Confessions II: H’evinu
We have corrupted ourselves and others. For example, if we decide a Halacha without knowing the right way, even if we are correct. Or, taking things that are for good and turning them for bad.
That’s how Job described He’evinu.
We have complained that our actions haven’t benefited us. We pervert our learning by forgetting our relationship with God. This is one of the most dangerous things in the world. We can do all the mitzvot in the world, and still forget about God. We can have the highest, most passionate, pious experience prayer without really davening to God.
The worst personalities in the Bible — Doez ben Adomi, Menashe, Yeravam ben Nevat – also happened to be the greatest scholars of their generation. Menashe burned every Sefer Torah, but he learned Torah, too. Doez ben Adomi burned an entire city of Cohanim, but he learned Torah, too. He prayed every day. He was a frum as frum can be. Even in Boro Park they’re not as frum as he was. There was a disconnect in their learning, and it corrupted them.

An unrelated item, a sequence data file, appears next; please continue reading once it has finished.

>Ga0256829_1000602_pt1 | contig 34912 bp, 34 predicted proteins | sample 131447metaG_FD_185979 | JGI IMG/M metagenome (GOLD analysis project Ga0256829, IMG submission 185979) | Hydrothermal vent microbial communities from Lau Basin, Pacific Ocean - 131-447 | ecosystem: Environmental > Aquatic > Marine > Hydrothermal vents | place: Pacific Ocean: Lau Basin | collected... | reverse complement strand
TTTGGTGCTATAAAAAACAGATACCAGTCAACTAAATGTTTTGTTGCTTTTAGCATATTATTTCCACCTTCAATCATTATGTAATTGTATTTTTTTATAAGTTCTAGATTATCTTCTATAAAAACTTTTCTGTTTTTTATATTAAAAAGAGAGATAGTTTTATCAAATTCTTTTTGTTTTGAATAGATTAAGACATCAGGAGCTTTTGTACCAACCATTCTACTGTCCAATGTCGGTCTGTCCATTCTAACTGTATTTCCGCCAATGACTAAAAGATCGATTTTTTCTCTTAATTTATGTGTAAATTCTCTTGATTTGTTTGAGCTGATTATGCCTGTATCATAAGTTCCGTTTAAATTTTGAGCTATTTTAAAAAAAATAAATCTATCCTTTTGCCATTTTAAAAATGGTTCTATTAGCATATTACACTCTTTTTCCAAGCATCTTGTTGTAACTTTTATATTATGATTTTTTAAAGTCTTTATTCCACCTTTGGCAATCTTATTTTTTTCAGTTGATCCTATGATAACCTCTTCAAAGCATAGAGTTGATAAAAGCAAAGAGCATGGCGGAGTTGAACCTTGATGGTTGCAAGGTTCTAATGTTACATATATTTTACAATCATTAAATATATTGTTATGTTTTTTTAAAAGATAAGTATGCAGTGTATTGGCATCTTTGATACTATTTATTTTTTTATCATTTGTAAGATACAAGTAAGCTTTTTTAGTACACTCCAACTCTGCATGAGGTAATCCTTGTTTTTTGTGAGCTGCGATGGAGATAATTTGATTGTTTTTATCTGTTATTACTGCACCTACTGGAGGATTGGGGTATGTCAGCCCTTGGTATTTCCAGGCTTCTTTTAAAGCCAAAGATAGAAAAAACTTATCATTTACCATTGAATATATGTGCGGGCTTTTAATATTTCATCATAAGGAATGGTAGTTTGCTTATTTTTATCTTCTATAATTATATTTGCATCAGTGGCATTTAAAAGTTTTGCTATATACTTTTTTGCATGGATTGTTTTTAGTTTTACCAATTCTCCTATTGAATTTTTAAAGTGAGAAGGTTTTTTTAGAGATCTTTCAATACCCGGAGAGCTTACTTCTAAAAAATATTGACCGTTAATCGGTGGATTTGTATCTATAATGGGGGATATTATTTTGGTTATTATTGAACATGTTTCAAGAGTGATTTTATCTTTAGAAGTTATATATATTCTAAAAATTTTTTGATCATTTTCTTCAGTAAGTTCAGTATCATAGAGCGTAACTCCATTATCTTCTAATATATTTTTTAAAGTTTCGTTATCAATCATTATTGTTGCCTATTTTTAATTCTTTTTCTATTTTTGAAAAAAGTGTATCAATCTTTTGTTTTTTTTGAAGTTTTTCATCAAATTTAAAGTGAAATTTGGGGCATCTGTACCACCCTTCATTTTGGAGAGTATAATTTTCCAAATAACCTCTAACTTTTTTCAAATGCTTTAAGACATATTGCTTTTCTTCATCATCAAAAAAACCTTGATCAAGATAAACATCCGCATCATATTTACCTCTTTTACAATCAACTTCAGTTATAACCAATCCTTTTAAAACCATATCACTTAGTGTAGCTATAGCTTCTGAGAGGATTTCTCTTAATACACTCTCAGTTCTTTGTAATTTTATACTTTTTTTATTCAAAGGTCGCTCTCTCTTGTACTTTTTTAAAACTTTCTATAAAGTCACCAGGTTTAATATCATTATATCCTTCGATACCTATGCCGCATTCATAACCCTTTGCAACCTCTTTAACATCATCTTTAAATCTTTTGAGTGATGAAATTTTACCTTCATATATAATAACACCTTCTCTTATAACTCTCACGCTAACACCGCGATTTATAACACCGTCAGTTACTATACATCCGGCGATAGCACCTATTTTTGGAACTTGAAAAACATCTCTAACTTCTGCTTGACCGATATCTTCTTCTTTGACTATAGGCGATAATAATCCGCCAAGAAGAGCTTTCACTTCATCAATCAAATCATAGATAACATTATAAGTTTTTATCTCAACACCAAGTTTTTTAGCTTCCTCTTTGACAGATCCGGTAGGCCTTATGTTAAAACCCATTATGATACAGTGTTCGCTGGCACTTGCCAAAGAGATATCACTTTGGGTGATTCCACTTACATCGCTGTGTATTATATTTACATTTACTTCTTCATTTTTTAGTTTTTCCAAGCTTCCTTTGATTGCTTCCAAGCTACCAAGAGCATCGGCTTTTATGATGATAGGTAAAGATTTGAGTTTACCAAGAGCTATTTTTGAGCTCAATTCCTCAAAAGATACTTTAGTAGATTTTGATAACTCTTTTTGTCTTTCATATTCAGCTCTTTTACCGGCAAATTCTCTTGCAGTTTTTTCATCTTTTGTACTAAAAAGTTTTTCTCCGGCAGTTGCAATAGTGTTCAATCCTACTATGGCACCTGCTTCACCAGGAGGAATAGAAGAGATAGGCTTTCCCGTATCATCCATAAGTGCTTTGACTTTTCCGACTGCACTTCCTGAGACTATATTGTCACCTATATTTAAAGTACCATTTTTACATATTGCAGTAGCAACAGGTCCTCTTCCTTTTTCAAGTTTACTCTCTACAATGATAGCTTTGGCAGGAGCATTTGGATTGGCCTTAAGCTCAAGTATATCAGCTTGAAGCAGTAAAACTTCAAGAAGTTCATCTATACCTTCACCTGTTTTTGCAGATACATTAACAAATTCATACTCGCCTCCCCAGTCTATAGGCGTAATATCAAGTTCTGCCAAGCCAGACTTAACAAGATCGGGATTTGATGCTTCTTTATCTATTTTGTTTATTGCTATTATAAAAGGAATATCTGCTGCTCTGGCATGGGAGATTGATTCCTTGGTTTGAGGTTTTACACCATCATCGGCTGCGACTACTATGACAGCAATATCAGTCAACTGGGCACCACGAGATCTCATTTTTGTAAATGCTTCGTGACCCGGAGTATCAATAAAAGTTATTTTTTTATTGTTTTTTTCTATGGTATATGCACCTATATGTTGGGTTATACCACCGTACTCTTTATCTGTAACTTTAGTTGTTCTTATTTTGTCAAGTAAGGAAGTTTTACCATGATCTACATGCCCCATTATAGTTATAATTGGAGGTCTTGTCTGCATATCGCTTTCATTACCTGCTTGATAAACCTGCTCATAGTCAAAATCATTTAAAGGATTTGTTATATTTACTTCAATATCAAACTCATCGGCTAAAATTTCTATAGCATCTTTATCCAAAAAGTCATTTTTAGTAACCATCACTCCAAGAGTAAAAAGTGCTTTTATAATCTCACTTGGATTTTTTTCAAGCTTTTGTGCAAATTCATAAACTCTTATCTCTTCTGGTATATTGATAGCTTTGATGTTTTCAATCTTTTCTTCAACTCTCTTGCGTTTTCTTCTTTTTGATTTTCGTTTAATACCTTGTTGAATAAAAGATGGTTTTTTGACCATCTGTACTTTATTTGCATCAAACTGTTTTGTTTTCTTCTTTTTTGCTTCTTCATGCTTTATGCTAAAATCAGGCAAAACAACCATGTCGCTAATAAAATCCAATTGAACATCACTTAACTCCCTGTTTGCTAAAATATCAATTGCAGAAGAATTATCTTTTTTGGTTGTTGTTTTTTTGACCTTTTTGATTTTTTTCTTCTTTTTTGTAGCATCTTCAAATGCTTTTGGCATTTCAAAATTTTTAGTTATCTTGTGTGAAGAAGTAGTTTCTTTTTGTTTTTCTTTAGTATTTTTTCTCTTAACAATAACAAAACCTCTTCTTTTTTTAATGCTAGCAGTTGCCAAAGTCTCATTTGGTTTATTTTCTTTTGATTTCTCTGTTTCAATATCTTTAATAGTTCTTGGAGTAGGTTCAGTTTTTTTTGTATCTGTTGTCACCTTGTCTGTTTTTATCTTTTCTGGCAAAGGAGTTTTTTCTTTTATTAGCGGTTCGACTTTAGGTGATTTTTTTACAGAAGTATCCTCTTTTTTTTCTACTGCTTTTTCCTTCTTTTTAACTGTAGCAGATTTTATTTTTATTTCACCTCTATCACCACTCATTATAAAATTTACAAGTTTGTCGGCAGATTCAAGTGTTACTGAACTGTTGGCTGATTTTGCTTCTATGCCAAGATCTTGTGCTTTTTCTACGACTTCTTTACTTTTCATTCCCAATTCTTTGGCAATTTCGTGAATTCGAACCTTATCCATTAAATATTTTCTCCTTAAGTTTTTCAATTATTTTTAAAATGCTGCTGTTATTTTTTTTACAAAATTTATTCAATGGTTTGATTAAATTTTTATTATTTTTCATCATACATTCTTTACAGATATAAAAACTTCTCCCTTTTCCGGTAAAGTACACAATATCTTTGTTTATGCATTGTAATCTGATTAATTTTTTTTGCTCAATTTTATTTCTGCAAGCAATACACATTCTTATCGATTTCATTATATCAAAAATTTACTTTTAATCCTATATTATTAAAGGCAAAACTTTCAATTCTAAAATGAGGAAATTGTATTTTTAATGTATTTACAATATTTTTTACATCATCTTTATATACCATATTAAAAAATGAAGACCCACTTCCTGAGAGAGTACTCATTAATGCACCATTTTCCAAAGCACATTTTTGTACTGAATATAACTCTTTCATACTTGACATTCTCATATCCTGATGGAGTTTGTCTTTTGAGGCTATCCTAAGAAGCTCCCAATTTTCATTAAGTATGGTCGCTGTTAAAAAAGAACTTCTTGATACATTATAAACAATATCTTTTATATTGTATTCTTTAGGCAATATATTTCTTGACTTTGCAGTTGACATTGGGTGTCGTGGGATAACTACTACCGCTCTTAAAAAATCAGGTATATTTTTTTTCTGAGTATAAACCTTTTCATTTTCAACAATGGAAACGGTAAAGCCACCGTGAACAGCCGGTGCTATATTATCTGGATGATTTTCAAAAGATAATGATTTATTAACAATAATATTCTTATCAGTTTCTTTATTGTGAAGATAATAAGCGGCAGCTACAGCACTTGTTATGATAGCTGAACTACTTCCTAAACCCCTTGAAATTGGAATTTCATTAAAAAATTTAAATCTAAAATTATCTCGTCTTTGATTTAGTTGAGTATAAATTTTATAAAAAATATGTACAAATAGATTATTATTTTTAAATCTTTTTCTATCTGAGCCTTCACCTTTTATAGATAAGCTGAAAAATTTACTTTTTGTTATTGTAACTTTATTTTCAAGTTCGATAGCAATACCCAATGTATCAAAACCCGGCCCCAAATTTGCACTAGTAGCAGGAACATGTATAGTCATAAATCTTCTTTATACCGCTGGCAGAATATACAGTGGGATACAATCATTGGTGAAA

The Zohar asks, how could they be so corrupted, despite their learning? – Because God was absent from their Torah and mitzvot. My friends, be careful about this because it’s so easy to fool yourself that you’re praying to God. God must be a reality. You must know about God. He must be real or else all the davening in the world won’t amount to a hill of beans.
“God created the heavens and the earth.” What does it mean? Or, “God is One.” What does it mean? I can cry out to God, but it doesn’t mean God is there. We need to do spot checks while praying and learning. You must make sure that you’re thinking of God.